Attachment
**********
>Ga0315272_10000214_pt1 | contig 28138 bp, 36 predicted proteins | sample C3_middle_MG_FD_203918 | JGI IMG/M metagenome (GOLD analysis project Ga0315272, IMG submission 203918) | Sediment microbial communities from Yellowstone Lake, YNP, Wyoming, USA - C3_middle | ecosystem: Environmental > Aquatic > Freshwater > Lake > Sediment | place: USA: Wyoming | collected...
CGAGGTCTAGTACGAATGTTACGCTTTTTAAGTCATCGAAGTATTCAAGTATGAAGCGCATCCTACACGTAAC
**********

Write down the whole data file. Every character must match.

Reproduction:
>Ga0315272_10000214_pt1 | contig 28138 bp, 36 predicted proteins | sample C3_middle_MG_FD_203918 | JGI IMG/M metagenome (GOLD analysis project Ga0315272, IMG submission 203918) | Sediment microbial communities from Yellowstone Lake, YNP, Wyoming, USA - C3_middle | ecosystem: Environmental > Aquatic > Freshwater > Lake > Sediment | place: USA: Wyoming | collected...
CGAGGTCTAGTACGAATGTTACGCTTTTTAAGTCATCGAAGTATTCAAGTATGAAGCGCATCCTACACGTAAC